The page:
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John 5:22

Albert Barnes
Notes on the Whole Bible

Judgeth no man - Jesus in these verses is showing his “equality with God.” He affirmed John 5:17 that he had the same power over the Sabbath that his Father had; in John 5:19, that he did the same things as the Father; in John 5:21 particularly that he had the same power to raise the dead. He now adds that God has given him the authority to “judge” men. The Father pronounces judgment on no one. This office he has committed to the Son. The power of judging the world implies ability to search the heart, and omniscience to understand the motives of all actions. This is a work which none but a divine being can do, and it shows, therefore, that the Son is equal to the Father.

Hath committed … - Hath appointed him to be the judge of the world. In the previous verse he had said that he had power “to raise the dead;” he here adds that it will be his, also, to “judge” them when they are raised. See Acts 17:31.

Matthew Henry
Concise Bible Commentary
The Divine power of the miracle proved Jesus to be the Son of God, and he declared that he worked with, and like unto his Father, as he saw good. These ancient enemies of Christ understood him, and became more violent, charging him not only with sabbath-breaking, but blasphemy, in calling God his own Father, and making himself equal with God. But all things now, and at the final judgment, are committed to the Son, purposely that all men might honour the Son, as they honour the Father; and every one who does not thus honour the Son, whatever he may think or pretend, does not honour the Father who sent him.
Adam Clarke
Bible Commentary

The Father judgeth no man - This confirms what he had said before, John 5:17, John 5:19, that the Father acts not without the Son, nor the Son without the Father; their acts are common, their power equal.

Ellen G. White
Thoughts From the Mount of Blessing, 125

Even the sentence, “Thou that judgest doest the same things,” does not reach the magnitude of his sin who presumes to criticize and condemn his brother. Jesus said, “Why beholdest thou the mote that is in thy brother's eye, but considerest not the beam that is in thine own eye?” MB 125.1

His words describe one who is swift to discern a defect in others. When he thinks he has detected a flaw in the character or the life he is exceedingly zealous in trying to point it out; but Jesus declares that the very trait of character developed in doing this un-Christlike work, is, in comparison with the fault criticized, as a beam in proportion to a mote. It is one's own lack of the spirit of forbearance and love that leads him to make a world of an atom. Those who have never experienced the contrition of an entire surrender to Christ do not in their life make manifest the softening influence of the Saviour's love. They misrepresent the gentle, courteous spirit of the gospel and wound precious souls, for whom Christ died. According to the figure that our Saviour uses, he who indulges a censorious spirit is guilty of greater sin than is the one he accuses, for he not only commits the same sin, but adds to it conceit and censoriousness. MB 125.2

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Ellen G. White
SDA Bible Commentary, vol. 5 (EGW), 1134

14. No Thirst for the World—“Whosoever drinketh of the water that I shall give him shall never thirst”—never crave the world's advantages and attractions—“but the water that I shall give him shall be in him a well of water springing up unto everlasting life” (Letter 5, 1900). 5BC 1134.1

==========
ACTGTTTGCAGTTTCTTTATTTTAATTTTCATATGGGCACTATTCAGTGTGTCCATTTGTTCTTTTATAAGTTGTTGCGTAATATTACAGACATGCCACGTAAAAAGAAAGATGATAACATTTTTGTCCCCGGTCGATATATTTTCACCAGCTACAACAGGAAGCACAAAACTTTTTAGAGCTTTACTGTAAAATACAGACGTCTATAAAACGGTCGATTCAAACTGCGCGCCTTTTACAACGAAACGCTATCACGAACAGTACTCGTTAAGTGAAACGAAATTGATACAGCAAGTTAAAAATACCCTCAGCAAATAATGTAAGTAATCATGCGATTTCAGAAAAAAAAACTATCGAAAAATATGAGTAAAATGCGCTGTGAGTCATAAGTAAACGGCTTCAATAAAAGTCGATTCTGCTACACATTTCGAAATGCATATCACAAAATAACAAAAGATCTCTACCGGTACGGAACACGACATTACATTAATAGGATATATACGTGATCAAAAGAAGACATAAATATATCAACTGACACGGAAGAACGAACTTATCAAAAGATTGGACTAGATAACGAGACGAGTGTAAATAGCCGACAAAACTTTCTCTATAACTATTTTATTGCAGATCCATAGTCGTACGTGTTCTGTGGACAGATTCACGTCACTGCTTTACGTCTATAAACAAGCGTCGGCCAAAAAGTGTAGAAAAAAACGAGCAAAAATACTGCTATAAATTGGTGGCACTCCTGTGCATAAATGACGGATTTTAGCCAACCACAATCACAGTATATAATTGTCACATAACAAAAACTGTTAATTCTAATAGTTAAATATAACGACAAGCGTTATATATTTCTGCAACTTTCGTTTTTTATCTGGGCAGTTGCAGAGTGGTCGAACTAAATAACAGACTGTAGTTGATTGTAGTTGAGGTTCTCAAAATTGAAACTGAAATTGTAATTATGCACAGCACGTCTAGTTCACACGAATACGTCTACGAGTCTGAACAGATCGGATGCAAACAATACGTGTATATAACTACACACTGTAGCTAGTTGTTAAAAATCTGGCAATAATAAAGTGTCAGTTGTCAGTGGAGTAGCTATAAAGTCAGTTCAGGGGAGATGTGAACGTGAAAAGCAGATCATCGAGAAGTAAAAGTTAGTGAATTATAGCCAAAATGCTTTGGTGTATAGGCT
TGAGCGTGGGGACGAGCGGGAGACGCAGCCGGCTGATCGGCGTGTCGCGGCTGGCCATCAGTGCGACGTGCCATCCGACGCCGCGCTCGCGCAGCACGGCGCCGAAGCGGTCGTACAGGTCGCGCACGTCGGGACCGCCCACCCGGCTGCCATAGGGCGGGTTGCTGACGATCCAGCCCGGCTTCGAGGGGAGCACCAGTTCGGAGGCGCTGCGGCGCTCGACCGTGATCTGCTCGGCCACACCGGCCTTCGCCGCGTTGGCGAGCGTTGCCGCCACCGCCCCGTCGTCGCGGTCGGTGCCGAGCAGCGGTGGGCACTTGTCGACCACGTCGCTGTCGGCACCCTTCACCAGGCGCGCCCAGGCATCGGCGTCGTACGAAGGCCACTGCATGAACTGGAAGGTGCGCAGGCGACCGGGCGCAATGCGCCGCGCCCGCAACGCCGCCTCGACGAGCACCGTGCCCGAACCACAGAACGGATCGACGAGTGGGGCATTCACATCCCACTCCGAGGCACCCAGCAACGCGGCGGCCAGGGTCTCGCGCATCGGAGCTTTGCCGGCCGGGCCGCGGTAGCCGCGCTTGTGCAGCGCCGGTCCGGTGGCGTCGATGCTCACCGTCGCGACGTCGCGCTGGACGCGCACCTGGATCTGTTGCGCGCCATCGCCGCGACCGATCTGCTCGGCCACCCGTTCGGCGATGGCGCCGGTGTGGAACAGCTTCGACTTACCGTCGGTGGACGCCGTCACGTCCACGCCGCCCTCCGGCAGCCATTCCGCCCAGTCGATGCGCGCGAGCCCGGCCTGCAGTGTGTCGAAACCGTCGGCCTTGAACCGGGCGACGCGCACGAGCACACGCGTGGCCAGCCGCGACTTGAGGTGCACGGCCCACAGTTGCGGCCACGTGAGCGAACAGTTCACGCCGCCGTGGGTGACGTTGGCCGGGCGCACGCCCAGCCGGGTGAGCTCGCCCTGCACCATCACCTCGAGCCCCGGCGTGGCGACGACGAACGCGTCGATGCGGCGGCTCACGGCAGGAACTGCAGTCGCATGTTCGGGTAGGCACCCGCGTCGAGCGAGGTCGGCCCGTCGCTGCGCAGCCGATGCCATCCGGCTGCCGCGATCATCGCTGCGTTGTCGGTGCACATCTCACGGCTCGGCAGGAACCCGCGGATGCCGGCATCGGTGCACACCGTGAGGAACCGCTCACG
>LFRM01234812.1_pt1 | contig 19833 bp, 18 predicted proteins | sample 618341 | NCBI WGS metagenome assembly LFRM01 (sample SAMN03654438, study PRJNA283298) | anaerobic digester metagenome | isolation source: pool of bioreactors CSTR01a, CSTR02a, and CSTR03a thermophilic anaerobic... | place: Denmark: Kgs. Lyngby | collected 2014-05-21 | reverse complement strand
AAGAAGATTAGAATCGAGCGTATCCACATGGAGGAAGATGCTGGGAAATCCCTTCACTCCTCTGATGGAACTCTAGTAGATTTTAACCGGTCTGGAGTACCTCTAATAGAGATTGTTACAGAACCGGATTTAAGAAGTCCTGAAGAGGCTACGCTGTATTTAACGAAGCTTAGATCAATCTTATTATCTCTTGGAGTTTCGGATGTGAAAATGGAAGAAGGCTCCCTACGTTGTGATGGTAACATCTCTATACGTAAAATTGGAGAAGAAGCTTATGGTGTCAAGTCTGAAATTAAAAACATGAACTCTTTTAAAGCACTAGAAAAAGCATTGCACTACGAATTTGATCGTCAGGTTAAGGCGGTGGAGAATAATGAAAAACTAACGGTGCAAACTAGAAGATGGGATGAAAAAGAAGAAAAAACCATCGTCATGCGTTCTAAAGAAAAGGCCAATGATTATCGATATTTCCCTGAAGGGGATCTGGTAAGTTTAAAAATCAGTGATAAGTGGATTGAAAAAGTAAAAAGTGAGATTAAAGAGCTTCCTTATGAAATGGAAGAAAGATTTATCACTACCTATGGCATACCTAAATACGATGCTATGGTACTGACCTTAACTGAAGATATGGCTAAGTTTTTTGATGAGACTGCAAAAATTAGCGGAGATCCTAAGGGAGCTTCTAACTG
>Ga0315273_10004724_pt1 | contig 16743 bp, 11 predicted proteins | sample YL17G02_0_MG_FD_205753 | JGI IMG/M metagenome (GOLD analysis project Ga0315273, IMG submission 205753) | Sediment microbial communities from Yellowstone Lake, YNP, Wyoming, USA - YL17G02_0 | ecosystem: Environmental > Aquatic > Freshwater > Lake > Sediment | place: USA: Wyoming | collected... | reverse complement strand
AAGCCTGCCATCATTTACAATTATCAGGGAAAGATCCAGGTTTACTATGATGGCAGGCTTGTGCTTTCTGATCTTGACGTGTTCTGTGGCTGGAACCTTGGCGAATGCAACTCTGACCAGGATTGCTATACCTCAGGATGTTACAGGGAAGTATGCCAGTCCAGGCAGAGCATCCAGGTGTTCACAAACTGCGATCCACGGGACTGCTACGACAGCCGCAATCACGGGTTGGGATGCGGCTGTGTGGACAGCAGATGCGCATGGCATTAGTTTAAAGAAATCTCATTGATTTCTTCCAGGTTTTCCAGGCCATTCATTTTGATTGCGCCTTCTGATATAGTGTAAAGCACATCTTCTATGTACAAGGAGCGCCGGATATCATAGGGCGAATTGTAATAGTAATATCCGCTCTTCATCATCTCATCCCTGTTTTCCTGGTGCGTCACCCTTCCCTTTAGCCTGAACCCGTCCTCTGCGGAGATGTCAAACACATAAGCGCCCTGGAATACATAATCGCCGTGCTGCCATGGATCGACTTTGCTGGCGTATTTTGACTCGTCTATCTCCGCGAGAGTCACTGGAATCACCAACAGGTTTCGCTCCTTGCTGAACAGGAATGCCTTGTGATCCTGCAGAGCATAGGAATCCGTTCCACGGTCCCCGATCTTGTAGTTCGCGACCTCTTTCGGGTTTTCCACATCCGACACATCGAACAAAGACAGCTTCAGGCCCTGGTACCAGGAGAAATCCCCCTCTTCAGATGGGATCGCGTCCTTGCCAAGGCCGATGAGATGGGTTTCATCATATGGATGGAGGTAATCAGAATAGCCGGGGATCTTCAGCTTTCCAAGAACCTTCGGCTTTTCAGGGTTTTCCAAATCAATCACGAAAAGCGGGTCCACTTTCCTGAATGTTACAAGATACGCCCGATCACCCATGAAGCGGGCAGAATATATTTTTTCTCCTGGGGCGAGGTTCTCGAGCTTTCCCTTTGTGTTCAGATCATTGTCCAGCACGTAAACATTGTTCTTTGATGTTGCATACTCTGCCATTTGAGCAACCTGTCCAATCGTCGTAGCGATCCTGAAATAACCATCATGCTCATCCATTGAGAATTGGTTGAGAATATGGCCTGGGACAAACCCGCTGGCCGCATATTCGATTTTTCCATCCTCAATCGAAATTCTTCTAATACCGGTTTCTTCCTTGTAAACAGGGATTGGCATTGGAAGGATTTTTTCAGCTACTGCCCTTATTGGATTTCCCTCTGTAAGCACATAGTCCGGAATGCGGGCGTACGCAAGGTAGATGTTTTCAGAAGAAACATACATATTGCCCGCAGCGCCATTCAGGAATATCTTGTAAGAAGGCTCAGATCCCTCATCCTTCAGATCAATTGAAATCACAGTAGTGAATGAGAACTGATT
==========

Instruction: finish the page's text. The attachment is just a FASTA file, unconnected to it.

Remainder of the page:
A Channel—You must seek to have an indwelling Saviour, who will be to you as a well of water, springing up into everlasting life. The water of life flowing from the heart always waters the hearts of others (Manuscript 69, 1912). 5BC 1134.2

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Ellen G. White
Maranatha, 341

The Father judgeth no man, but hath committed all judgment unto the Son. John 5:22. Mar 341.1

In His teachings, Christ sought to impress men with the certainty of the coming judgment, and with its publicity. This is not the judgment of a few individuals, or even of a nation, but of a whole world of human intelligences, of accountable beings. It is to be held in the presence of other worlds, that the love, the integrity, the service, of man for God, may be honored to the highest degree. There will be no lack of glory and honor.... The law of God will be revealed in its majesty; and those who have stood in defiant rebellion against its holy precepts will understand that the law that they have discarded, and despised, and trampled underfoot is God's standard of character.... Mar 341.2

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Ellen G. White
The Upward Look, 332.6

“For it became him, for whom are all things, and by whom are all things, in bringing many sons unto glory, to make the captain of their salvation perfect through sufferings” (Hebrews 2:10). He had to understand all about the weakness of man, the strength of Satan's temptations. He took humanity right upon Himself, and bore all the temptations of the devil, and He knows what every man has to endure. Consider Christ's pity for man. He knows just how they were born. He knows just how they were surrounded in childhood. You don't know what temptations came with their birth. You don't know the conditions of their parents. Put away all judgment. Judgment belongs to the Son of God. He is the One who is to judge the world.—Manuscript 174, November 14, 1901, “Morning Lesson From Hebrews Two.” UL 332.6

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